A pregnant person showing signs of rubella or suspected rubella exposure, such as a facial rash or low grade fever, must contact a doctor immediately. They will receive a rubella test, and doctors can discuss the next steps.

Rubella is an infection that can cause serious complications for a pregnant person and a developing fetus.

Rubella during pregnancy can cause pregnancy loss, stillbirth, or congenital rubella syndrome (CRS), which causes serious birth abnormalities. It is important to undergo vaccination against rubella before becoming pregnant.

Rubella may cause the most severe complications during the early stages of pregnancy, within the first 12 weeks, according to the advocacy group March of Dimes.

This article looks at steps to take if people think they may have rubella exposure during pregnancy.

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If people think they may have had exposure to rubella while pregnant, they will need to contact a doctor straight away.

Rubella can pass between people if someone with a rubella infection sneezes, coughs, or shares food or drink items with others.

Rubella may not always cause symptoms, but if it does, they can include:

  • a rash on the face, which then spreads to other areas of the body and lasts around 3 days
  • a low grade fever
  • headache
  • runny nose
  • sore throat
  • cough
  • red eyes or conjunctivitis, which is also known as pink eye
  • swollen glands behind the ears or on the neck
  • muscle aches
  • joint pain or arthritis, particularly in the knees, wrists, and fingers

If people develop a rash at any stage of their pregnancy, they must let a healthcare professional know immediately.

Doctors will take a blood test to check if people have a rubella infection or immunity.

There is no specific treatment for rubella, but some methods can help ease symptoms. If a pregnant person has rubella, they will need to drink plenty of fluids to stay well-hydrated and get plenty of bed rest.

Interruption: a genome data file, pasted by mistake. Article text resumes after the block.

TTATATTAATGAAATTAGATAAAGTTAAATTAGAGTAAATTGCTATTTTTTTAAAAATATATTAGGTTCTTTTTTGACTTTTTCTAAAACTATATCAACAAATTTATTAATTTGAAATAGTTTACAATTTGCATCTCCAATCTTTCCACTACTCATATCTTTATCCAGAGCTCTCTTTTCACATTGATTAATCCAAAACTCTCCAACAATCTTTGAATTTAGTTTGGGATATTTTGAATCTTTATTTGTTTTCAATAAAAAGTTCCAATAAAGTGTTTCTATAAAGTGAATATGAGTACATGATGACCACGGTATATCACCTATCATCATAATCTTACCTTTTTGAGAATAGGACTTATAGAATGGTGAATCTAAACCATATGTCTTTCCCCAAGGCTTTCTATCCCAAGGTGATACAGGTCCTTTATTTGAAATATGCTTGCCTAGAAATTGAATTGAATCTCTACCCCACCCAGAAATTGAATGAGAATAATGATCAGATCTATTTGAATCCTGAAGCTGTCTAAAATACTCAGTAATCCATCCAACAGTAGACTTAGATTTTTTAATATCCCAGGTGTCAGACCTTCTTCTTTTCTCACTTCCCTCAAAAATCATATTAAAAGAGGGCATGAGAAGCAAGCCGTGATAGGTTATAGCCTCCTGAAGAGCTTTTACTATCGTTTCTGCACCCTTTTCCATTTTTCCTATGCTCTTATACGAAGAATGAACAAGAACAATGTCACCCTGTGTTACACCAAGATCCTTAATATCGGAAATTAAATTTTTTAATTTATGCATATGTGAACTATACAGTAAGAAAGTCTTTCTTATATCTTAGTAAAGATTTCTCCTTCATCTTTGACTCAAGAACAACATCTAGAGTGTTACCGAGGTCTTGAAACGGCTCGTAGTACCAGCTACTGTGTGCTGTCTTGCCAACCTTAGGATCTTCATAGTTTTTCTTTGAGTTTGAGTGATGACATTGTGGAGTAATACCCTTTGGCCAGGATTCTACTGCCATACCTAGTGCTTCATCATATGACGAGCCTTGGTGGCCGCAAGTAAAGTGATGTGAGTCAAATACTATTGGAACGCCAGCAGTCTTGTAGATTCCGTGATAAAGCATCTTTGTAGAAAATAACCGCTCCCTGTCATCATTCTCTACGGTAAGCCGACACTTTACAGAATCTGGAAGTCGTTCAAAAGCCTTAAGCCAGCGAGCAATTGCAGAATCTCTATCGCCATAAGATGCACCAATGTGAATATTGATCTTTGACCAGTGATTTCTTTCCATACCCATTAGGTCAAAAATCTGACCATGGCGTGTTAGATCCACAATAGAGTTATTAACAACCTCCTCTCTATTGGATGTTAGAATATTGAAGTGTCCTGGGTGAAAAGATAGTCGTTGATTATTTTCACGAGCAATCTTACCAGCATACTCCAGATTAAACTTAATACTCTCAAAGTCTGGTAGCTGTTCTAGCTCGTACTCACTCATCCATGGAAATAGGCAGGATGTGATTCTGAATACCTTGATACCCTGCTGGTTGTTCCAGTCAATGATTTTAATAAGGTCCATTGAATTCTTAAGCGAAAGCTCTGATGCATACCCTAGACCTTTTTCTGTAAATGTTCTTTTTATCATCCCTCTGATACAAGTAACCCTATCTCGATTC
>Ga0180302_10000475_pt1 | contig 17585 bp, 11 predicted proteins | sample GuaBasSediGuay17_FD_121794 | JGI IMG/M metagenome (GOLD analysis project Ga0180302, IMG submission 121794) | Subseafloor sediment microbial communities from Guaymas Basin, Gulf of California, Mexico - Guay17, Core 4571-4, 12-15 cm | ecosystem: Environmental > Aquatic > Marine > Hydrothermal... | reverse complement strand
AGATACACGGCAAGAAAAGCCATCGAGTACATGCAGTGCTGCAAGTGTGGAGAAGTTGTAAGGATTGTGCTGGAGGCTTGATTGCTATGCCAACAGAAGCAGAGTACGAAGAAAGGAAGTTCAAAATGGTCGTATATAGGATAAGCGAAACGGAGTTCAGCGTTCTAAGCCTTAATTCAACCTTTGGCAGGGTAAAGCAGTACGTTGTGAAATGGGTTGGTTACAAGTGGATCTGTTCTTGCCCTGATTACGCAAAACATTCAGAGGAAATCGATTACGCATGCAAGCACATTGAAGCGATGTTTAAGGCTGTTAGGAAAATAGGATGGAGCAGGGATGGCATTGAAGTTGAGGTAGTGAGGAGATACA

People may take acetaminophen or medication to reduce a fever. If symptoms are severe, individuals may require steroids or blood transfusions.

Doctors will discuss the risk to the developing fetus. If a person requires rubella within the first 12 weeks of pregnancy, there is more risk to the fetus, but rubella in late pregnancy has fewer risks.

People need to avoid contact with anybody else who may be pregnant. A person also needs to let any healthcare professionals or clinics know that they have rubella before entering a medical facility.

After a person has given birth, they will need to have a measles, mumps, and rubella (MMR) vaccine, which they can have during the postpartum period following childbirth.

A doctor will take a blood test to check if people are immune to rubella or if a rubella infection is present.

The test can show if people have certain antibodies in the blood that indicate rubella infection or immunity.

A test may detect antibodies that indicate a rubella infection 4–30 days after a rash appears with a rubella infection. People may also test positive after having a recent MMR vaccine.

If tests show a person has immunity to rubella, the risk of contracting a rubella infection is very low, and people do not require further testing. A person needs to let a doctor know immediately if a rash develops.

If a test shows neither the antibodies for rubella infection nor immunity are present, a doctor will wait 4 weeks before retesting.

If a test comes back positive for rubella, doctors will carry out a second test to confirm the results.

The MMR vaccine protects against rubella. The Centers for Disease Control and Prevention (CDC) recommends that anyone planning to become pregnant receive the vaccine before trying for pregnancy.

The MMR vaccine is a live virus vaccine, which means it is unsuitable for people to have while pregnant. A person needs to wait until 4 weeks after the vaccine before becoming pregnant.

If people are pregnant and have not had the MMR vaccine, they will need to wait until after pregnancy to have the vaccine.

CRS affects how a baby develops and can cause the following birth abnormalities:

  • low birth weight
  • a skin rash at birth
  • deafness
  • heart abnormalities
  • intellectual disabilities
  • cataracts
  • damage to the liver and spleen

Less common signs of CRS include:

  • inflammation of the lungs
  • glaucoma
  • thyroid or hormone problems
  • brain damage

Rubella is an infection that can cause serious complications during pregnancy and can affect the development of a fetus.

If people think they may have had exposure to rubella at any stage of their pregnancy, it is important to contact a doctor straight away.

The measles, mumps, and rubella (MMR) vaccine can help protect against rubella. If people are planning to become pregnant, they will need to have the MMR vaccine at least 4 weeks before trying for pregnancy. The MMR vaccine is unsuitable to have during pregnancy.

There is no treatment for rubella, but rest, drinking plenty of fluids, and taking medications to reduce fever may help ease symptoms.